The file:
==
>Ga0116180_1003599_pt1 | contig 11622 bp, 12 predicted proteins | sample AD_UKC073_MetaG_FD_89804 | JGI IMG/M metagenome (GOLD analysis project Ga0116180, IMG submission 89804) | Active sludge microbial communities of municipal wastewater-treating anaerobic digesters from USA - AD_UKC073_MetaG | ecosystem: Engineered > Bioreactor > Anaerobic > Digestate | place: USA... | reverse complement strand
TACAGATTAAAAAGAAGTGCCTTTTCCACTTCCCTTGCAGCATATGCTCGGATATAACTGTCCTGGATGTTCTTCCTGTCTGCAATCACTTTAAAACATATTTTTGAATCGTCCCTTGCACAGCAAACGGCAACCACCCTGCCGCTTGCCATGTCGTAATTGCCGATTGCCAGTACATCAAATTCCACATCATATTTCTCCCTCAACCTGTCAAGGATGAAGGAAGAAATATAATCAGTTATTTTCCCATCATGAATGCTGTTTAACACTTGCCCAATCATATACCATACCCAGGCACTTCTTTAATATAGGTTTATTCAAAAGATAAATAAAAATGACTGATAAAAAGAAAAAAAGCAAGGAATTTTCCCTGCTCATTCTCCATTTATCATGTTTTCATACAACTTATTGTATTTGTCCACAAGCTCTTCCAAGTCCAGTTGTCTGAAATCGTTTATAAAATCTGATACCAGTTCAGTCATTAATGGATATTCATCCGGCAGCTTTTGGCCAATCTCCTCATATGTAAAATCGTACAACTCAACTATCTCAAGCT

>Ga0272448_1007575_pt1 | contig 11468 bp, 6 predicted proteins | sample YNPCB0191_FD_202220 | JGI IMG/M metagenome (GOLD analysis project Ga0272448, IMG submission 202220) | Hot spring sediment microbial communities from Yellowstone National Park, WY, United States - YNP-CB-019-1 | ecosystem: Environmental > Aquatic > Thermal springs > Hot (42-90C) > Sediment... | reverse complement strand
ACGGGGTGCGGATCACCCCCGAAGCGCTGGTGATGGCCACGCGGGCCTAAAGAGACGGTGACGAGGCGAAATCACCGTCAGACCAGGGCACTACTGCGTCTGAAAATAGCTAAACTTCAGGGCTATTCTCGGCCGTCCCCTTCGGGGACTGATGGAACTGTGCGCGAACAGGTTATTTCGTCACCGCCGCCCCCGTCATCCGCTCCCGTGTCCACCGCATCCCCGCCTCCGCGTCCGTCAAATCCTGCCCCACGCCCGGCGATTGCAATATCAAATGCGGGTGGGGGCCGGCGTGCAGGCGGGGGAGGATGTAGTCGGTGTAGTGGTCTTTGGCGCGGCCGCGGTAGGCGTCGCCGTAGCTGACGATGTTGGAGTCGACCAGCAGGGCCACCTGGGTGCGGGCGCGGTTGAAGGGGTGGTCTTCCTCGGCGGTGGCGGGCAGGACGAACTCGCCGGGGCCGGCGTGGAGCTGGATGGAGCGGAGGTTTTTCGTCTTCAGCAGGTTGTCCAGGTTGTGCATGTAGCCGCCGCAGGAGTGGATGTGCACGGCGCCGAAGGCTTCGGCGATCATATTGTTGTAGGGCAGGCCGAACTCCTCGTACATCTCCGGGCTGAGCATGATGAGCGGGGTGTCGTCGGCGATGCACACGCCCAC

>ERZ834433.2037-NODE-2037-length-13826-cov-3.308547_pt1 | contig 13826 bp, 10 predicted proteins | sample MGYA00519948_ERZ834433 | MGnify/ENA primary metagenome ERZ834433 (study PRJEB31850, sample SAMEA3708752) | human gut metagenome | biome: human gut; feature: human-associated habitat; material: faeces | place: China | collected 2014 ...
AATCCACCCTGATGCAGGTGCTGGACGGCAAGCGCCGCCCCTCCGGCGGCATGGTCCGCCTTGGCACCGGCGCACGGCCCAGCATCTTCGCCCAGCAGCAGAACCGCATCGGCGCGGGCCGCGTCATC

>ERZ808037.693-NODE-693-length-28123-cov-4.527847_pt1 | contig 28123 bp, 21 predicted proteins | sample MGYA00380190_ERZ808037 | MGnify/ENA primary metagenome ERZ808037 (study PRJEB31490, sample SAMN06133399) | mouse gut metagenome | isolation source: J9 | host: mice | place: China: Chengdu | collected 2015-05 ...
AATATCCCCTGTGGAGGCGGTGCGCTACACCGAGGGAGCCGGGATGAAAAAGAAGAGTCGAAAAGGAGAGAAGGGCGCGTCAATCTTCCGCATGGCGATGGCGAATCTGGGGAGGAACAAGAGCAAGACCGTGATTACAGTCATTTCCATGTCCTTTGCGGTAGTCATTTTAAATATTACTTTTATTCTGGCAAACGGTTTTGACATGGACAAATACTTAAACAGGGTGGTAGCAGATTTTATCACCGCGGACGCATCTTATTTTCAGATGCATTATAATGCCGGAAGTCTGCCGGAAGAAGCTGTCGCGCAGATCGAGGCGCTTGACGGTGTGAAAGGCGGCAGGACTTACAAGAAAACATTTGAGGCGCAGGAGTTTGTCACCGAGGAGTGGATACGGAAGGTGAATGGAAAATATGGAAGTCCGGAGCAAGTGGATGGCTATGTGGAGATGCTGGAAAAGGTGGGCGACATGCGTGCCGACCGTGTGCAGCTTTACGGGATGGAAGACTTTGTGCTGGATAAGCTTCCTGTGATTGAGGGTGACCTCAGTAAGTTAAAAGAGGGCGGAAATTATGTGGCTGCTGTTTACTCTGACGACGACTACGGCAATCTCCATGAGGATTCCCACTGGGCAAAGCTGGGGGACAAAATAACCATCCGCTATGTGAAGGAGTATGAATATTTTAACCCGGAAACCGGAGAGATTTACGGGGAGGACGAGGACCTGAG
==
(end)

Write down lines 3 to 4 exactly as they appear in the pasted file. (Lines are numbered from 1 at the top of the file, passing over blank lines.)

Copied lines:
>Ga0272448_1007575_pt1 | contig 11468 bp, 6 predicted proteins | sample YNPCB0191_FD_202220 | JGI IMG/M metagenome (GOLD analysis project Ga0272448, IMG submission 202220) | Hot spring sediment microbial communities from Yellowstone National Park, WY, United States - YNP-CB-019-1 | ecosystem: Environmental > Aquatic > Thermal springs > Hot (42-90C) > Sediment... | reverse complement strand
ACGGGGTGCGGATCACCCCCGAAGCGCTGGTGATGGCCACGCGGGCCTAAAGAGACGGTGACGAGGCGAAATCACCGTCAGACCAGGGCACTACTGCGTCTGAAAATAGCTAAACTTCAGGGCTATTCTCGGCCGTCCCCTTCGGGGACTGATGGAACTGTGCGCGAACAGGTTATTTCGTCACCGCCGCCCCCGTCATCCGCTCCCGTGTCCACCGCATCCCCGCCTCCGCGTCCGTCAAATCCTGCCCCACGCCCGGCGATTGCAATATCAAATGCGGGTGGGGGCCGGCGTGCAGGCGGGGGAGGATGTAGTCGGTGTAGTGGTCTTTGGCGCGGCCGCGGTAGGCGTCGCCGTAGCTGACGATGTTGGAGTCGACCAGCAGGGCCACCTGGGTGCGGGCGCGGTTGAAGGGGTGGTCTTCCTCGGCGGTGGCGGGCAGGACGAACTCGCCGGGGCCGGCGTGGAGCTGGATGGAGCGGAGGTTTTTCGTCTTCAGCAGGTTGTCCAGGTTGTGCATGTAGCCGCCGCAGGAGTGGATGTGCACGGCGCCGAAGGCTTCGGCGATCATATTGTTGTAGGGCAGGCCGAACTCCTCGTACATCTCCGGGCTGAGCATGATGAGCGGGGTGTCGTCGGCGATGCACACGCCCAC